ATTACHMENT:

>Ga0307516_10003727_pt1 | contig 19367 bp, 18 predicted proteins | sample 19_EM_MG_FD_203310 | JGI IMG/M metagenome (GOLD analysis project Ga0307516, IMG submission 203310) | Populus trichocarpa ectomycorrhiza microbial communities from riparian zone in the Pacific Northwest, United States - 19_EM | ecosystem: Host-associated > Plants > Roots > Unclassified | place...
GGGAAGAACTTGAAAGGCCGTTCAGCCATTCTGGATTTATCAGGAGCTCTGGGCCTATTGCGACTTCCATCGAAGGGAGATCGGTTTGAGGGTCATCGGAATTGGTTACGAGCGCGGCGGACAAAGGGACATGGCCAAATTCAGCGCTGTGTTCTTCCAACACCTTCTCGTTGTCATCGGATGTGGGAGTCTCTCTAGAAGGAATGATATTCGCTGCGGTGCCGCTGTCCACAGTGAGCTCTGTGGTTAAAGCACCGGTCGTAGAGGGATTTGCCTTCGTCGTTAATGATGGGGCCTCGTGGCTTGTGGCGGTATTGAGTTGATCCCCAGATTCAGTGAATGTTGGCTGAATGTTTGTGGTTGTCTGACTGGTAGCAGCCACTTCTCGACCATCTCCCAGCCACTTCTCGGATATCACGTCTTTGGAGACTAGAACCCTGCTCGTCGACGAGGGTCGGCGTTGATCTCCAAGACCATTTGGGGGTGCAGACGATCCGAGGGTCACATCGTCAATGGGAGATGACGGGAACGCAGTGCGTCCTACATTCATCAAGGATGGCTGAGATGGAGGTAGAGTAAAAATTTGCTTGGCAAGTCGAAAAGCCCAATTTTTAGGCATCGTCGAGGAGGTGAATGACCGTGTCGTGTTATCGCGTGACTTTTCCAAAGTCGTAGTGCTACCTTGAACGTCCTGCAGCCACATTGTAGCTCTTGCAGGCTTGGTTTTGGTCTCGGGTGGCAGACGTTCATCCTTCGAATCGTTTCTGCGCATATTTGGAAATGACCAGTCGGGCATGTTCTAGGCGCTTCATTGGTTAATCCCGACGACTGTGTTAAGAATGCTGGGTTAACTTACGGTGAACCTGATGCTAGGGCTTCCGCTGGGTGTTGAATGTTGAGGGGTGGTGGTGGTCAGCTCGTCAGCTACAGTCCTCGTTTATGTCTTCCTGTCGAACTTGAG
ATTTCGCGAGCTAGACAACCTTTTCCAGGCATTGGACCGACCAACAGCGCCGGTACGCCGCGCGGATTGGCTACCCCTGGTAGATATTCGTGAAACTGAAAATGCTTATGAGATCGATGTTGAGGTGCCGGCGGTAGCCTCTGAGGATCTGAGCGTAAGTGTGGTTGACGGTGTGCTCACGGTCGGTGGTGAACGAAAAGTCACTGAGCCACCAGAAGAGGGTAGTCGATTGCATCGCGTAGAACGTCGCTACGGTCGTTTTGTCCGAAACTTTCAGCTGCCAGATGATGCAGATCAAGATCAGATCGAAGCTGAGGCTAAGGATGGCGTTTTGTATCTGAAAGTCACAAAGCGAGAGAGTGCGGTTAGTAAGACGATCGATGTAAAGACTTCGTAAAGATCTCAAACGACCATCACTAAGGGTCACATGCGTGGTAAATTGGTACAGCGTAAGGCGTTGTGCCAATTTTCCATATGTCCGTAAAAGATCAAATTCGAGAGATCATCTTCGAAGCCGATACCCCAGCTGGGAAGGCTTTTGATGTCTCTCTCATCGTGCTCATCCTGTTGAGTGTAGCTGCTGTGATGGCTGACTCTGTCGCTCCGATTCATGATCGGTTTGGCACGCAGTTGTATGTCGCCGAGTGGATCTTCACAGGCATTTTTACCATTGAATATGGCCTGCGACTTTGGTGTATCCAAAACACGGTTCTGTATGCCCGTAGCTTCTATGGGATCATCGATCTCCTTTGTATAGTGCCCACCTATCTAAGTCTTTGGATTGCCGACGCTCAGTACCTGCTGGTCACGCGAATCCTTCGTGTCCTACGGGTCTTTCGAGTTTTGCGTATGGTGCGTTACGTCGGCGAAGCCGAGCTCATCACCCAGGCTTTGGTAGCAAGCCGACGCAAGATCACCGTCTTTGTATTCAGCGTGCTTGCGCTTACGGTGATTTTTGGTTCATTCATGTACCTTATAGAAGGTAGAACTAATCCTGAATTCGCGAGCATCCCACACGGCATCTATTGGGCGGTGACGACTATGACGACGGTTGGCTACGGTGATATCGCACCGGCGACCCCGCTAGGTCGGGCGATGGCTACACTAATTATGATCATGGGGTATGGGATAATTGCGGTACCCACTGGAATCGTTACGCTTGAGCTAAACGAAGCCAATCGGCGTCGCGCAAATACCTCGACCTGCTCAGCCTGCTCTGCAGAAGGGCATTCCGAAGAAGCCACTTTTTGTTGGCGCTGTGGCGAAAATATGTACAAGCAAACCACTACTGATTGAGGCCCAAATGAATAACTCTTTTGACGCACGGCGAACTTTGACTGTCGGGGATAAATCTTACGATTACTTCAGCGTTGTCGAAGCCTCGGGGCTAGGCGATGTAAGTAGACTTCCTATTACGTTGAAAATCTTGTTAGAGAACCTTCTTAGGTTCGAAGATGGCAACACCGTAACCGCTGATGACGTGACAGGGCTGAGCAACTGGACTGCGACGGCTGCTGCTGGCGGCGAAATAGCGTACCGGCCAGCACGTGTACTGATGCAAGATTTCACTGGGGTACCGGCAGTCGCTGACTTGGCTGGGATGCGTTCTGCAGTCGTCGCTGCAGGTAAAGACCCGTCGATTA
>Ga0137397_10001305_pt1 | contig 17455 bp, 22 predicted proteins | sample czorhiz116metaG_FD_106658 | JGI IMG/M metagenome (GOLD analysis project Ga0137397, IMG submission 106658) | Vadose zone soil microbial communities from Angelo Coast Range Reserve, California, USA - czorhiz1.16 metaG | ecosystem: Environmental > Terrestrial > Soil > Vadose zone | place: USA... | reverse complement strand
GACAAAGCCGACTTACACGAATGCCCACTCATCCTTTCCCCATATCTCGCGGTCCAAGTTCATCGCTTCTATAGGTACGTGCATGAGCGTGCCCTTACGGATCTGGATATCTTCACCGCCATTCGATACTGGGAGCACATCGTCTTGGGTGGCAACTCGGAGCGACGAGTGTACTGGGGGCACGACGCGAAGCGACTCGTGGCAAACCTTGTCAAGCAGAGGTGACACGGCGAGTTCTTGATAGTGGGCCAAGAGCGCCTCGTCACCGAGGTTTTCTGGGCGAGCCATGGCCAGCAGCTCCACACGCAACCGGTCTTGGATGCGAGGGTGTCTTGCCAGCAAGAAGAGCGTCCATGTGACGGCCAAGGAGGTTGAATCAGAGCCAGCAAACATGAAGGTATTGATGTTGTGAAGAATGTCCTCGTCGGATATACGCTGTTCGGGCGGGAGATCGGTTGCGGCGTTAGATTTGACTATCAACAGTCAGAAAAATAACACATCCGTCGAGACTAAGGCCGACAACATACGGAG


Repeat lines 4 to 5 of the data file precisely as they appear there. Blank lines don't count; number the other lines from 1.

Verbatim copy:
>Ga0137397_10001305_pt1 | contig 17455 bp, 22 predicted proteins | sample czorhiz116metaG_FD_106658 | JGI IMG/M metagenome (GOLD analysis project Ga0137397, IMG submission 106658) | Vadose zone soil microbial communities from Angelo Coast Range Reserve, California, USA - czorhiz1.16 metaG | ecosystem: Environmental > Terrestrial > Soil > Vadose zone | place: USA... | reverse complement strand
GACAAAGCCGACTTACACGAATGCCCACTCATCCTTTCCCCATATCTCGCGGTCCAAGTTCATCGCTTCTATAGGTACGTGCATGAGCGTGCCCTTACGGATCTGGATATCTTCACCGCCATTCGATACTGGGAGCACATCGTCTTGGGTGGCAACTCGGAGCGACGAGTGTACTGGGGGCACGACGCGAAGCGACTCGTGGCAAACCTTGTCAAGCAGAGGTGACACGGCGAGTTCTTGATAGTGGGCCAAGAGCGCCTCGTCACCGAGGTTTTCTGGGCGAGCCATGGCCAGCAGCTCCACACGCAACCGGTCTTGGATGCGAGGGTGTCTTGCCAGCAAGAAGAGCGTCCATGTGACGGCCAAGGAGGTTGAATCAGAGCCAGCAAACATGAAGGTATTGATGTTGTGAAGAATGTCCTCGTCGGATATACGCTGTTCGGGCGGGAGATCGGTTGCGGCGTTAGATTTGACTATCAACAGTCAGAAAAATAACACATCCGTCGAGACTAAGGCCGACAACATACGGAG